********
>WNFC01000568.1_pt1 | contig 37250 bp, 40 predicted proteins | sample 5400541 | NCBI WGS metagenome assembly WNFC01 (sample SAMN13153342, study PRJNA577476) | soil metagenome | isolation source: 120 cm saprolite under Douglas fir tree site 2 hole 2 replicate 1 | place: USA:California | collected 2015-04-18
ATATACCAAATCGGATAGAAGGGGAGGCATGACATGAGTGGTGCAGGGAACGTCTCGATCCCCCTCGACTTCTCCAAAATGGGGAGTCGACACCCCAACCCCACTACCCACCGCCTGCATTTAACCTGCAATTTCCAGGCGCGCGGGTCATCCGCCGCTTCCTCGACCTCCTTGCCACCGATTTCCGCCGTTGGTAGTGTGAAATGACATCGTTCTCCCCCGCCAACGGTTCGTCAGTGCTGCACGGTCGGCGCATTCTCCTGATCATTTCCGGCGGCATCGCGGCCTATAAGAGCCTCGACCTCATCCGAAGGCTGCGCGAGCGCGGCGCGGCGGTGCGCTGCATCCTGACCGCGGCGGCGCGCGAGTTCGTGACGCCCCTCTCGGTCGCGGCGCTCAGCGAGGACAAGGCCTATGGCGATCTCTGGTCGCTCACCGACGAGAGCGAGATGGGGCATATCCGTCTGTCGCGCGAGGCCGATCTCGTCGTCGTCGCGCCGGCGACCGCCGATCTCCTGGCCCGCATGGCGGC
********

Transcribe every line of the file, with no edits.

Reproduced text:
>WNFC01000568.1_pt1 | contig 37250 bp, 40 predicted proteins | sample 5400541 | NCBI WGS metagenome assembly WNFC01 (sample SAMN13153342, study PRJNA577476) | soil metagenome | isolation source: 120 cm saprolite under Douglas fir tree site 2 hole 2 replicate 1 | place: USA:California | collected 2015-04-18
ATATACCAAATCGGATAGAAGGGGAGGCATGACATGAGTGGTGCAGGGAACGTCTCGATCCCCCTCGACTTCTCCAAAATGGGGAGTCGACACCCCAACCCCACTACCCACCGCCTGCATTTAACCTGCAATTTCCAGGCGCGCGGGTCATCCGCCGCTTCCTCGACCTCCTTGCCACCGATTTCCGCCGTTGGTAGTGTGAAATGACATCGTTCTCCCCCGCCAACGGTTCGTCAGTGCTGCACGGTCGGCGCATTCTCCTGATCATTTCCGGCGGCATCGCGGCCTATAAGAGCCTCGACCTCATCCGAAGGCTGCGCGAGCGCGGCGCGGCGGTGCGCTGCATCCTGACCGCGGCGGCGCGCGAGTTCGTGACGCCCCTCTCGGTCGCGGCGCTCAGCGAGGACAAGGCCTATGGCGATCTCTGGTCGCTCACCGACGAGAGCGAGATGGGGCATATCCGTCTGTCGCGCGAGGCCGATCTCGTCGTCGTCGCGCCGGCGACCGCCGATCTCCTGGCCCGCATGGCGGC